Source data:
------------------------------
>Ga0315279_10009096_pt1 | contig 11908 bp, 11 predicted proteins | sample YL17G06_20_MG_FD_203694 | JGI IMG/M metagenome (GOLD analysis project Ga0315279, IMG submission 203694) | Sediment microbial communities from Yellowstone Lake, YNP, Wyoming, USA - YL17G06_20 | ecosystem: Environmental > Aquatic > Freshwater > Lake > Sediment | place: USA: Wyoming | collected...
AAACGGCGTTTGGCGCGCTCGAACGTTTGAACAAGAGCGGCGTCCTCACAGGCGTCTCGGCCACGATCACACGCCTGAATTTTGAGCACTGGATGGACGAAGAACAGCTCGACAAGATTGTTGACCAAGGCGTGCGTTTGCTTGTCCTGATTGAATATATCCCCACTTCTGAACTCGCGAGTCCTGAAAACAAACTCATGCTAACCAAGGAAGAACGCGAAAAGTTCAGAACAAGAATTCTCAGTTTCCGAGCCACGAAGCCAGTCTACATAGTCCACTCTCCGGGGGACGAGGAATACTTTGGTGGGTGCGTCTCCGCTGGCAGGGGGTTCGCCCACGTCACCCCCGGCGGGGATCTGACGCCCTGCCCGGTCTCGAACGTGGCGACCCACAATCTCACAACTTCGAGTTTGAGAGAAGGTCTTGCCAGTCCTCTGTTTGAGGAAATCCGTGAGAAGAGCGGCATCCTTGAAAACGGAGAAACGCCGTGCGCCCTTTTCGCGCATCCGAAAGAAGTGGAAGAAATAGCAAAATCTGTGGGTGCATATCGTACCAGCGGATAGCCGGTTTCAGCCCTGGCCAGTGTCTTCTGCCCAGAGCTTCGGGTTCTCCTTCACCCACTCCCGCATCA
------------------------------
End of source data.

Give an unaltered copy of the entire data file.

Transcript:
>Ga0315279_10009096_pt1 | contig 11908 bp, 11 predicted proteins | sample YL17G06_20_MG_FD_203694 | JGI IMG/M metagenome (GOLD analysis project Ga0315279, IMG submission 203694) | Sediment microbial communities from Yellowstone Lake, YNP, Wyoming, USA - YL17G06_20 | ecosystem: Environmental > Aquatic > Freshwater > Lake > Sediment | place: USA: Wyoming | collected...
AAACGGCGTTTGGCGCGCTCGAACGTTTGAACAAGAGCGGCGTCCTCACAGGCGTCTCGGCCACGATCACACGCCTGAATTTTGAGCACTGGATGGACGAAGAACAGCTCGACAAGATTGTTGACCAAGGCGTGCGTTTGCTTGTCCTGATTGAATATATCCCCACTTCTGAACTCGCGAGTCCTGAAAACAAACTCATGCTAACCAAGGAAGAACGCGAAAAGTTCAGAACAAGAATTCTCAGTTTCCGAGCCACGAAGCCAGTCTACATAGTCCACTCTCCGGGGGACGAGGAATACTTTGGTGGGTGCGTCTCCGCTGGCAGGGGGTTCGCCCACGTCACCCCCGGCGGGGATCTGACGCCCTGCCCGGTCTCGAACGTGGCGACCCACAATCTCACAACTTCGAGTTTGAGAGAAGGTCTTGCCAGTCCTCTGTTTGAGGAAATCCGTGAGAAGAGCGGCATCCTTGAAAACGGAGAAACGCCGTGCGCCCTTTTCGCGCATCCGAAAGAAGTGGAAGAAATAGCAAAATCTGTGGGTGCATATCGTACCAGCGGATAGCCGGTTTCAGCCCTGGCCAGTGTCTTCTGCCCAGAGCTTCGGGTTCTCCTTCACCCACTCCCGCATCA